In the preferred embodiment of the rifle stand 110 as illustrated herein, the same includes a first stand member, generally designated M, which preferably has a body fabricated out of a machine-bendable wire. Stand 14 is generally a flat or planar member and has an overall M-shape which provides two legs 16 and I8 and intermediate these legs a generally V-shaped riflesupporting section 20. Cross piece 22 adds rigidity to stand 114.
Shock-sbsorbing material 24, in cylindrical shape, is advantageously disposed along section 20 prior to the bending thereof into its final shape. The advantageous location of the shock-absorbing material 24 along the rifle-supporting section 20 cushions the recoil of the rifle 12.
The other significant part of the stand 10 is a second stand member, generally designated 26, which is pivotally connected, as at the points 28 and 30, to stand member 14. Stand member 26 also includes a cross piece or brace 32 and has a body also preferably fabricated out of a machine-bendable wire.
As is illustrated in FIG. I, the two stand members 114 and 26 are pivotally connected to each other in a simplified, noteworthy manner. Specifically, the V-shape of the rifle-supporting section 20 cooperates with each adjacent leg 16, 18 to produce a small radius bend 34 at the two pivotal connection points 28, 30. As a conse: quence, the attachment of the upper ends of each of the legs 36 of the stand member 26 to the stand 14 at the pivotal connection points 28 and 30 is greatly facilitated. The upper ends of the legs 36 are merely bent in an appropriate circular shape 38 about the curvature or bends 34 in the body of the stand I4 and, in an obvious manner, freely permits uminped ed pivotal movement between the two stand members 14 and 26. At the same time, however, any relative sliding movement between the stand members 14 and 26 as would tend to disengage these two members is prevented because of the small radius bends 34 which prevent sliding movement of the stand member 26 relative to the stand member 114.
In addition to the erect shooting position of stand as illustrated in FIG. I, the stand members 14 and 26 can be closed upon each other, as illustrated in FIG. 3, which greatly contributes to the portability of the stand 110.
Another noteworthy feature of stand 10 is its inherent ability to withstand forces tending to cause it to collapse from its erect position as illustrated in FIG. I flat against its supporting surface 114. This tendency manifests itself in a typical prior art stand because the supporting legs thereof, under the weight of the rifle being supported, is under pressure to spread or move further away from each other. In contrast, the weight of the rifle 12 on the rifle-supporting section 20 which occupies an advantageous depending; relation to the imagi nary horizontally oriented pivot axis of pivot points 28 and 30 has the tendency of urging the spread legs I6, 118 and 36 of the respective stand members through movement towards each other. That is, as best illustrated in FIG. 2, the angular inclination of stand member 14 of necessity presents the riflesupporting section 20 in a corresponding angularly inclined orientation beneath the rifle 12 being supported. Further, section 26, as previously indicated, is below the pivot axis, as exemplified by pivot point 28 in FIG. 2. Assuming stand member 26 is firmly engaged in the support surface dt) as at $2, the weight F of rifle I2 appears, in practice, to introduce a turning movement 44?, in the other stand member 14 which has a tendency of causing closing movement of stand 14 towards stand member 26. Stated another way, movement 44 minimizes the tendency of stand member 14 to slip at its point of engagement with the support surface 40 and thereby result in the collapsing of the stand 10. Thus, despite the simple construction of stand 10, it has been found in practice to be very sturdy and a steady Support for a rifle during shooting.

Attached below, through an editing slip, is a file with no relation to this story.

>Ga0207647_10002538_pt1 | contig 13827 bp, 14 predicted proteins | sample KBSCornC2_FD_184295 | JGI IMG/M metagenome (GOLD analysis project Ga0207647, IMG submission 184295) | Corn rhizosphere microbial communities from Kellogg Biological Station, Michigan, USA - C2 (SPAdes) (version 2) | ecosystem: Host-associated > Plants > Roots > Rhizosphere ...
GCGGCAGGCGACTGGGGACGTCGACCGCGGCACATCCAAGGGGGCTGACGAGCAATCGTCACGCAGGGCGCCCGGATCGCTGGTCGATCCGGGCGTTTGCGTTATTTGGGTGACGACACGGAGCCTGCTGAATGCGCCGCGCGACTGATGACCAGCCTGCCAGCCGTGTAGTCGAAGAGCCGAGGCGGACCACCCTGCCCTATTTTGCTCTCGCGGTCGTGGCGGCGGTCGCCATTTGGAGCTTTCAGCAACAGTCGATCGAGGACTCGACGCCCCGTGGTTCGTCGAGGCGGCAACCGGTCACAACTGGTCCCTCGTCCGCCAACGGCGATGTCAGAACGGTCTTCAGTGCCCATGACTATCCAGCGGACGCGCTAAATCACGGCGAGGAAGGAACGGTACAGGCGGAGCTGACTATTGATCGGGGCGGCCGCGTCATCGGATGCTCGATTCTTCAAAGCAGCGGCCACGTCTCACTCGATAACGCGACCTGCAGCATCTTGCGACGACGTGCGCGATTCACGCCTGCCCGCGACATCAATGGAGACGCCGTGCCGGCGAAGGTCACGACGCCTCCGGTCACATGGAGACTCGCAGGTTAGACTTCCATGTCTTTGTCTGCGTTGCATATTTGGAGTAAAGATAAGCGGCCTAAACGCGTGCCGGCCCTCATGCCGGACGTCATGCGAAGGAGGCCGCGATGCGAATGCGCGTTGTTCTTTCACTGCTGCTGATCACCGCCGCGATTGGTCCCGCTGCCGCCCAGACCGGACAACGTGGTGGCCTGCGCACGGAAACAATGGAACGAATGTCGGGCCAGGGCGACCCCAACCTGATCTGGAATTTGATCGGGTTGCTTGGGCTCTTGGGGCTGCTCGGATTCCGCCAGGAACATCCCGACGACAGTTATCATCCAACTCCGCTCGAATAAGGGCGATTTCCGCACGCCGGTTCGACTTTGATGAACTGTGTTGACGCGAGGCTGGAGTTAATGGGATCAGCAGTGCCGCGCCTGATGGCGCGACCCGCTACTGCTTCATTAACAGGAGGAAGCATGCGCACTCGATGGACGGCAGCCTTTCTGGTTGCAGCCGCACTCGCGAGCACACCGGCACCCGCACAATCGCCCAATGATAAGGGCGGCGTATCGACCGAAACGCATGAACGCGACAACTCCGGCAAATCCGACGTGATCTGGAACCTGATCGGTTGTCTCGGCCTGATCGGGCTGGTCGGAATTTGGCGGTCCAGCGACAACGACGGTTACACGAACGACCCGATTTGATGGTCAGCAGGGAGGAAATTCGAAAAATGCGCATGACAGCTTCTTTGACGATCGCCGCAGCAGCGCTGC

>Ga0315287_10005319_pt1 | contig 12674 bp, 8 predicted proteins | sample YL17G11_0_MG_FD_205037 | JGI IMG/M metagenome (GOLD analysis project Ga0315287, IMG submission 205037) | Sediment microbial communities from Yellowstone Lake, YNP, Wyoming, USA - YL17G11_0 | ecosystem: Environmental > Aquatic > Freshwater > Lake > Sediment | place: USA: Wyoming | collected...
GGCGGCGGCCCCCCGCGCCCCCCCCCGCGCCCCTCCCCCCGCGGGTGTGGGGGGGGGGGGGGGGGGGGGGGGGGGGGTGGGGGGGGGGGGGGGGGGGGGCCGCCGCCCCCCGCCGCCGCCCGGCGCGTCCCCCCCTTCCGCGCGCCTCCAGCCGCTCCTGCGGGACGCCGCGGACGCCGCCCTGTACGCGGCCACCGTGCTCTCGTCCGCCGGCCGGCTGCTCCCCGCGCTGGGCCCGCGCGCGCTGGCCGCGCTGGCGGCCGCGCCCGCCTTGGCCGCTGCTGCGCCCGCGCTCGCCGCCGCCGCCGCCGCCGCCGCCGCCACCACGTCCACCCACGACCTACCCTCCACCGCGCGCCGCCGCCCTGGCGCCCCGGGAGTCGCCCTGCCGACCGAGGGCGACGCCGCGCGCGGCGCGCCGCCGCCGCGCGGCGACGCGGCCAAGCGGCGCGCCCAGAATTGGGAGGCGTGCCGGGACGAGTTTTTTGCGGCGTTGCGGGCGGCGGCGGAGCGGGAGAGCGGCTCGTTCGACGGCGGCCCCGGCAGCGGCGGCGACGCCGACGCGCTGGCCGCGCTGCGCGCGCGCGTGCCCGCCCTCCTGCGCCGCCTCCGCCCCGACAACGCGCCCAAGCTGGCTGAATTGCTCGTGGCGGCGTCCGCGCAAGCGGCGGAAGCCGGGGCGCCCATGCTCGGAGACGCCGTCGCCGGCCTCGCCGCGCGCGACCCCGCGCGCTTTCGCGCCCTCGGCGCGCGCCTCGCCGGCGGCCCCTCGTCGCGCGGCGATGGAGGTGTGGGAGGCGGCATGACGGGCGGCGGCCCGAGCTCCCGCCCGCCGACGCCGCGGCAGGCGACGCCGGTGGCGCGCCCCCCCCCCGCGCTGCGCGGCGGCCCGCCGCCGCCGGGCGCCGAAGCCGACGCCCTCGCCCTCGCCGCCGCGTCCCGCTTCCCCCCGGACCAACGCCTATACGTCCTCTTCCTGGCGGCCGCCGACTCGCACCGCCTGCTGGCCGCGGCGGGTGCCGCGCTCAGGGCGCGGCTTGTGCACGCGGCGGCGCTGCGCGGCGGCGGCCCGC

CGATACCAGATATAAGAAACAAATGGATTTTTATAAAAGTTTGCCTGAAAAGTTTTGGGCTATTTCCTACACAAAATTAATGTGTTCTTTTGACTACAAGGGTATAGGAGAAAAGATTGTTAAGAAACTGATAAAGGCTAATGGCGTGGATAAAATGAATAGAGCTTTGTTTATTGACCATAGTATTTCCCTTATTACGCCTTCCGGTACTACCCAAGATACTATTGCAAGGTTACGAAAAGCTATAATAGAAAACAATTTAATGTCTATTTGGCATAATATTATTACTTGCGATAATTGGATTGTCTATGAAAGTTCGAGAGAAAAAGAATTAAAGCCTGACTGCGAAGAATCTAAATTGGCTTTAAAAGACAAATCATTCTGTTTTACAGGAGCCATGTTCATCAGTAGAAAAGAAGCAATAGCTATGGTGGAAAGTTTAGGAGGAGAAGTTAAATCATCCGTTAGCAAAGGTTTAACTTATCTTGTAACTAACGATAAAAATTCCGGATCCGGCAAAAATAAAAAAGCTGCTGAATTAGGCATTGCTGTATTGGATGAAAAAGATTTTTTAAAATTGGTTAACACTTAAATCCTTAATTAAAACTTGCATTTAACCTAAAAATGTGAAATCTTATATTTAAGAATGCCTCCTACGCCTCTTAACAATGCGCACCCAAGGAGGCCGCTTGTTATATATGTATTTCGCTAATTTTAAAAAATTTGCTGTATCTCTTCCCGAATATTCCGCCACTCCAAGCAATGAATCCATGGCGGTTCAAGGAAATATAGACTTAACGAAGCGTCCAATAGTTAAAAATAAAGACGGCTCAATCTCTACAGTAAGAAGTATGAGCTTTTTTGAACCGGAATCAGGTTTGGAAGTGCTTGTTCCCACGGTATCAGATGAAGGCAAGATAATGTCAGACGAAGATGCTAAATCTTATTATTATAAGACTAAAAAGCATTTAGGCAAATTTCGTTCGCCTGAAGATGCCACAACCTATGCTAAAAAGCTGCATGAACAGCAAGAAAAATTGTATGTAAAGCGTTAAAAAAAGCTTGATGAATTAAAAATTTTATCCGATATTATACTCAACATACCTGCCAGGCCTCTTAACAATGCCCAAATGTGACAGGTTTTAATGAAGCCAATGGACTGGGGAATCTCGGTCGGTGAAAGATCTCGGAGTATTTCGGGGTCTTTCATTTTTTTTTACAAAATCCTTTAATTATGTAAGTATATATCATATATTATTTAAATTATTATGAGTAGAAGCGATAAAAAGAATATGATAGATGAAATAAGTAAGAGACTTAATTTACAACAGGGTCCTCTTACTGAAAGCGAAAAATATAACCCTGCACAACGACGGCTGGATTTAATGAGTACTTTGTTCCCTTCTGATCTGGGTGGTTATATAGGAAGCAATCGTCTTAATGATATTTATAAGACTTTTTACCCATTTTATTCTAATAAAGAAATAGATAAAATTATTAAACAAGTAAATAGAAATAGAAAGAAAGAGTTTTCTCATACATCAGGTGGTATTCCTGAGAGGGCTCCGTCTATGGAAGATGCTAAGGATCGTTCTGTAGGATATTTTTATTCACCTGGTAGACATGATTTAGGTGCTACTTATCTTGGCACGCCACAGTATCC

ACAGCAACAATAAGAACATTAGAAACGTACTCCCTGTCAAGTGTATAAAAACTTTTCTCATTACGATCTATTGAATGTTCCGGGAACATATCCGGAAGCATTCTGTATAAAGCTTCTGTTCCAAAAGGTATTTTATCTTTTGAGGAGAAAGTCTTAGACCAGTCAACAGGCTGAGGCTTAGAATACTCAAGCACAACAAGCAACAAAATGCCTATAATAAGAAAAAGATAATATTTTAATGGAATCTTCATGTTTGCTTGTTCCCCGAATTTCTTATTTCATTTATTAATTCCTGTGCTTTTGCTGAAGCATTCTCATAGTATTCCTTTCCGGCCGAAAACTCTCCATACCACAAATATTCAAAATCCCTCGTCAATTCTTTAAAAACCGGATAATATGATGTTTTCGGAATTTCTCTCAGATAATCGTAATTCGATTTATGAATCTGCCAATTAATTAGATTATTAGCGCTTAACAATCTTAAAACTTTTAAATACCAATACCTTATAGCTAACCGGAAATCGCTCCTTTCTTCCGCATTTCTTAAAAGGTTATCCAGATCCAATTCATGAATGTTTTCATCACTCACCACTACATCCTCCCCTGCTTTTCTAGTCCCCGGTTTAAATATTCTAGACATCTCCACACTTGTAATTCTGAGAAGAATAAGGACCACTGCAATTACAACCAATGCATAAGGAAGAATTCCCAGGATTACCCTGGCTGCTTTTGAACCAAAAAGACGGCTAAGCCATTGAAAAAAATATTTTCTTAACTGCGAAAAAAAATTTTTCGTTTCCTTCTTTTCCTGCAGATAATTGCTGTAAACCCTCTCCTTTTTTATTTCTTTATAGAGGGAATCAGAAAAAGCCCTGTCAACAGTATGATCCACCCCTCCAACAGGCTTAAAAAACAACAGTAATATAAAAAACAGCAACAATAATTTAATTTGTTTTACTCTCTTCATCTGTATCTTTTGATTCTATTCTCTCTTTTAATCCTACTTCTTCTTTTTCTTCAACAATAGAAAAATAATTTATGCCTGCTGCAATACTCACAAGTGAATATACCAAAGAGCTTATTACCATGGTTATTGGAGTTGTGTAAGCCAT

A latitude of modification, change and substitution is intended in the foregoing disclosure, and in some instances some features of the invention will be employed without a corresponding use of other features. Accordingly, it is appropriate that the appended claims be construed broadly and in a manner consistent with the spirit and scope of the invention herein.
What is claimed is:
l. A rifle shooting stand comprising a pair of generally planar first and second stand members, a riflesupporting section formed in said first stand member as a general V-shape between spaced apart opposite small radius bends and terminating in outwardly diverging legs, means pivotally connecting operative ends of said second stand member to said first stand member at said small radius bends thereof so as to define a generally horizontally oriented pivot axis for said shooting stand and to minimize disengaging sliding movement of one stand member relative to the other stand member while permitting unrestricted pivotal movement therebetween, said first and second stand members being pivotally movable about said pivot axis from positions adjacent each other into spread positions preparatory to providing an upright rifle-supporting condition to said shooting stand, said V-shape of said first stand being located adjacent and in depending relation to said pivot axis so that the weight of the rifle thereon induces closing movement of said first stand member relative to said second stand member, and shock-absorbing material disposed about said V-shape.